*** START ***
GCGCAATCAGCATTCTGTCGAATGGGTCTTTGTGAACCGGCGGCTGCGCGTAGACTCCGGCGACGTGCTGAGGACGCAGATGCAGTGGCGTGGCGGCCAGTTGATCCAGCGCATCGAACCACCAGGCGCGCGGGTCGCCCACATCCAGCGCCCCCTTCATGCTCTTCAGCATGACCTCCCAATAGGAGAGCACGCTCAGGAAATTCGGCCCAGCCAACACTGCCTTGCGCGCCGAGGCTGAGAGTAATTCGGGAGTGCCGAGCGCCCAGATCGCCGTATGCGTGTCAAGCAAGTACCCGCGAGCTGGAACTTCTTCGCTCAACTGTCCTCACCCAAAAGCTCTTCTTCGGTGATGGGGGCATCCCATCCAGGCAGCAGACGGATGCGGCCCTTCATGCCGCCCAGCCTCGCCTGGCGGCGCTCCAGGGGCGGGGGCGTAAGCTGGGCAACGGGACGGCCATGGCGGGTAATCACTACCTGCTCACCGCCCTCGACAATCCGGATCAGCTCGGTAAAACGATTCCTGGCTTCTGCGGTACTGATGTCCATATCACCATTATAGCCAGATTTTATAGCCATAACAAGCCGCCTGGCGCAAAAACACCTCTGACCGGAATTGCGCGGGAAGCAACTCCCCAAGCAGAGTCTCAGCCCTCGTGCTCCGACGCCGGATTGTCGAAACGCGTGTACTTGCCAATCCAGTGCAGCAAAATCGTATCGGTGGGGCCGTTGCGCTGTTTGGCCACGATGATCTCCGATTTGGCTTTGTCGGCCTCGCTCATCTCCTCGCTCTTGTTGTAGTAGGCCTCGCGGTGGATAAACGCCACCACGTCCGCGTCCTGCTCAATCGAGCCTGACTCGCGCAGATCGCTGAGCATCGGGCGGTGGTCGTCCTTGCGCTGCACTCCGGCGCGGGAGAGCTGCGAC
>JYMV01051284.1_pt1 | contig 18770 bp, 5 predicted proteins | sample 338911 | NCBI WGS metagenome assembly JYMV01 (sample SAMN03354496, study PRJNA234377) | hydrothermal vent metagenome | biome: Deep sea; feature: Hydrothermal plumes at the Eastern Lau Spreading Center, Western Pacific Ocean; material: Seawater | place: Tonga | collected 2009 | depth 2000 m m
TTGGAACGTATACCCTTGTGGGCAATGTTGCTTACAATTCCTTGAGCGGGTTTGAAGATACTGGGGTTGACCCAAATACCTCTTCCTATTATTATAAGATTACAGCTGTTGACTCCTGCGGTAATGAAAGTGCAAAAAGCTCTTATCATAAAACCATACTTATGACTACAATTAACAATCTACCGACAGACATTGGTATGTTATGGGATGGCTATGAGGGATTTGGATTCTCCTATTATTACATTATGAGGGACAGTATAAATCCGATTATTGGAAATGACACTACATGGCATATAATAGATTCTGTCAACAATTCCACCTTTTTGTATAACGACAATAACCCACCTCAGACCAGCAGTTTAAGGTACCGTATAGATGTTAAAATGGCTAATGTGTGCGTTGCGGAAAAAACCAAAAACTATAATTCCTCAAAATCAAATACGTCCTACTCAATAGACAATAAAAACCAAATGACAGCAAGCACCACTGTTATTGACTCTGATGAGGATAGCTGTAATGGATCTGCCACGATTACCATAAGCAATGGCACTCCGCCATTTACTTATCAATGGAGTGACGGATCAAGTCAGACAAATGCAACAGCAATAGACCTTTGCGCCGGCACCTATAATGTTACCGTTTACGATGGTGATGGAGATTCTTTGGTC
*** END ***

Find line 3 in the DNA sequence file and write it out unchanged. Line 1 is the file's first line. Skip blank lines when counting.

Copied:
TTGGAACGTATACCCTTGTGGGCAATGTTGCTTACAATTCCTTGAGCGGGTTTGAAGATACTGGGGTTGACCCAAATACCTCTTCCTATTATTATAAGATTACAGCTGTTGACTCCTGCGGTAATGAAAGTGCAAAAAGCTCTTATCATAAAACCATACTTATGACTACAATTAACAATCTACCGACAGACATTGGTATGTTATGGGATGGCTATGAGGGATTTGGATTCTCCTATTATTACATTATGAGGGACAGTATAAATCCGATTATTGGAAATGACACTACATGGCATATAATAGATTCTGTCAACAATTCCACCTTTTTGTATAACGACAATAACCCACCTCAGACCAGCAGTTTAAGGTACCGTATAGATGTTAAAATGGCTAATGTGTGCGTTGCGGAAAAAACCAAAAACTATAATTCCTCAAAATCAAATACGTCCTACTCAATAGACAATAAAAACCAAATGACAGCAAGCACCACTGTTATTGACTCTGATGAGGATAGCTGTAATGGATCTGCCACGATTACCATAAGCAATGGCACTCCGCCATTTACTTATCAATGGAGTGACGGATCAAGTCAGACAAATGCAACAGCAATAGACCTTTGCGCCGGCACCTATAATGTTACCGTTTACGATGGTGATGGAGATTCTTTGGTC